With one month of the season behind us, we can start to get a feel for who is underperforming on the mound. One way to do this is to use QuikERA, or QERA for short. QERA takes a pitcher’s strikeout rate, walk rate, and ground-ball rate-three components that stabilize quickly in a pitcher’s performance-and spits out an adjusted ERA figure that is more predictive going forward than traditional ERA. In short, it’s a cheat sheet-for real life and for fantasy baseball-that tells you who is going to do better or worse in the near future.

Using QERA, we can come up with a list of pitchers who have been the unluckiest in the majors in 2009. Here are some of those with the biggest disconnect between their actual ERA and their expected performance that you should target while you can:

Name               IP   BB/9   K/9  HR/9    ERA  QERA   Diff.
Scott Baker       20.2   2.2   7.0   3.5   9.15  4.67  -4.48
Joe Blanton       20.1   3.1   8.9   2.7   8.41  4.19  -4.22
Ricky Nolasco     32.0   2.5   7.6   1.1   7.03  3.93  -3.10
Adam Eaton        21.3   3.4   8.9   0.8   7.17  4.15  -3.02
Josh Beckett      28.2   5.0   9.7   0.9   7.22  4.40  -2.82
Justin Verlander  35.0   3.1  11.6   0.8   5.66  3.19  -2.47
Jon Lester        30.0   3.0   9.9   1.5   5.40  3.31  -2.09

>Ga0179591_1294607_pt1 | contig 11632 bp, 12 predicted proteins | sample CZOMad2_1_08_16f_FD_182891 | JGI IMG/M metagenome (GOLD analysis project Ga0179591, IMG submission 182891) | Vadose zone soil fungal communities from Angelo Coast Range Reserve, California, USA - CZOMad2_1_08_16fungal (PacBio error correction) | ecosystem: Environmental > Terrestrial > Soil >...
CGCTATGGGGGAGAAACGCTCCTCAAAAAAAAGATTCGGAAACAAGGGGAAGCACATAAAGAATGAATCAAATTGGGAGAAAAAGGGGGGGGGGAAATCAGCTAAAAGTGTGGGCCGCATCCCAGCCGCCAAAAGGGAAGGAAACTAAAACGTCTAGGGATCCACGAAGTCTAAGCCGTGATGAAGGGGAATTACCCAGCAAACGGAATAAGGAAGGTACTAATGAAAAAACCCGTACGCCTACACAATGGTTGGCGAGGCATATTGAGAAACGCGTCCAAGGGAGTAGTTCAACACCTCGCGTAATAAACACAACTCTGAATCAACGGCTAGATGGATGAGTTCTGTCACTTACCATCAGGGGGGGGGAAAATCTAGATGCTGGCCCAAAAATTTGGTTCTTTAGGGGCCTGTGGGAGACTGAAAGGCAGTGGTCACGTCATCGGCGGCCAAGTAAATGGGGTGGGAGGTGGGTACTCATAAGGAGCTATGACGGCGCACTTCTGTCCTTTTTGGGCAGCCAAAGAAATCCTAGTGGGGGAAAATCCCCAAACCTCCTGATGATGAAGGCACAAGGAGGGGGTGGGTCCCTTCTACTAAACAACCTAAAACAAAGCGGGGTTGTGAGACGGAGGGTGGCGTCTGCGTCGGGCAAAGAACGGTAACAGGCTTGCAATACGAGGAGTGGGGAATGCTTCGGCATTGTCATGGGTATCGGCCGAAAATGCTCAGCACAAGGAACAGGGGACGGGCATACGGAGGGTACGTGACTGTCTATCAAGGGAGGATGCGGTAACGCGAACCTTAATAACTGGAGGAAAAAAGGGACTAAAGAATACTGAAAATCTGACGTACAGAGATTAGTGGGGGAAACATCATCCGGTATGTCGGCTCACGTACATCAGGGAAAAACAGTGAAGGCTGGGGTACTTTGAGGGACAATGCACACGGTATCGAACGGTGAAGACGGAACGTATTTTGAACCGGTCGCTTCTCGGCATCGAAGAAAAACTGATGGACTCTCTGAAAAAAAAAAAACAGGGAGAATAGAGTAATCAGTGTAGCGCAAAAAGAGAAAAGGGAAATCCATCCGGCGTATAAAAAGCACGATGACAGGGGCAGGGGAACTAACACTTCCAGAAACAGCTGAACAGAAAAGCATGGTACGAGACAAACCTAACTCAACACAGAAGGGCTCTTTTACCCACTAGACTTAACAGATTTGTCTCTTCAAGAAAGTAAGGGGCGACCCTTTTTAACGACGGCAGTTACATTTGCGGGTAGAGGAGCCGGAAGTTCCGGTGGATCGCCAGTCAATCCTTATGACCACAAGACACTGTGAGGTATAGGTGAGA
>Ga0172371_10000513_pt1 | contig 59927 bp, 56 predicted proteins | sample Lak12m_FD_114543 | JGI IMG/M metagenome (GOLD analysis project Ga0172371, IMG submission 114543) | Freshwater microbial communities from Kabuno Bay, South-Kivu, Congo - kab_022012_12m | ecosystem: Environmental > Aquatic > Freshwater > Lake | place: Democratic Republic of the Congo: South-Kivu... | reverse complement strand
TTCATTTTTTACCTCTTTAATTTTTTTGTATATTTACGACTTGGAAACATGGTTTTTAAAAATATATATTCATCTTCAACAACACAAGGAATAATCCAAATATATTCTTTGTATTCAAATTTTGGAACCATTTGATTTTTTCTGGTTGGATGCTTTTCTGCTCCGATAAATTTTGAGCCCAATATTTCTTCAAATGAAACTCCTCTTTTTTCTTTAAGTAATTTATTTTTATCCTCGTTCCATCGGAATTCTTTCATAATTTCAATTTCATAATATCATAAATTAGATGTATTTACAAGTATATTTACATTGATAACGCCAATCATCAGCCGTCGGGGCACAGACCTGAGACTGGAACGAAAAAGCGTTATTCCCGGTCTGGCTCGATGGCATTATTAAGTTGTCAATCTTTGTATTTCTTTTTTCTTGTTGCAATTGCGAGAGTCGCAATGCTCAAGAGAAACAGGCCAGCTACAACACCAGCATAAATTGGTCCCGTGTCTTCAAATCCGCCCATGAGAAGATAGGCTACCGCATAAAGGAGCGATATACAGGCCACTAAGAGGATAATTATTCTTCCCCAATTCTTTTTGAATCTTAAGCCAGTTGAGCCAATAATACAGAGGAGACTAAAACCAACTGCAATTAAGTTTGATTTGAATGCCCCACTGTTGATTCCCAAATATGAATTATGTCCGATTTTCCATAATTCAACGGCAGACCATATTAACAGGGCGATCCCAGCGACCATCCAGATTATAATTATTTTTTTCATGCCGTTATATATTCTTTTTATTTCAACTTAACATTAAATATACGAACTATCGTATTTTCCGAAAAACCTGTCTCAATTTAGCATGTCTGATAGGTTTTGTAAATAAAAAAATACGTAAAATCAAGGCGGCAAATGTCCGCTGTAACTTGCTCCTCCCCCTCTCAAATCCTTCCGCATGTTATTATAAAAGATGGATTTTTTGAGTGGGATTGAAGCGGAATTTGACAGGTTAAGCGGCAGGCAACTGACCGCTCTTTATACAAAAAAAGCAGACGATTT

Rich Harden       24.2   5.1  13.5   1.8   5.11  3.06  -2.05
Clayton Kershaw   28.0   4.2   9.3   1.3   5.46  3.94  -1.52
Andy Sonnanstine  25.1   4.3   5.7   0.4   6.75  5.43  -1.32

Consider Scott Baker’s lot: his peripherals are strong, as he’s posted a K/BB ratio of 3.2, but he’s been very, very unlucky. He’s stranded just 51 percent of his baserunners, so his ERA has shot into the stratosphere, flying up alongside the eight homers he’s already allowed. Baker hasn’t had issues with the long ball for the past few seasons, and his current 3.5 HR/9 rate is well above his career number (1.2). Also important is the fact that his average fastball velocity is up, meaning this most likely isn’t a mechanical or physical problem. Given how well everything else is working for him, this is most likely a blip that will disappear-remember Roy Oswalt last year? Baker’s no Oswalt, but he is better than this, and his price is probably at its lowest in your league right now.

I almost feel dirty advocating that you acquire Joe Blanton, given that he’s generally nothing exciting, but there may be a silver lining to be found in his early struggles. The highest strikeout rate of his entire career was back in 2004, his rookie season, and that was 6.8 per nine. Since then he has hovered around the league average, down near 5 or 5.5 or so, but this year he’s just a hair under one strikeout per inning. Opponents are missing on his pitches outside of the zone; his outside contact is down to 44 percent, against 71 percent last year. Sadly, like Baker, his ERA has been destroyed by his 2.7 HR/9; this doesn’t match up with what we know about Blanton either, so he may be worth a flyer in deep leagues if you can get him for a low price.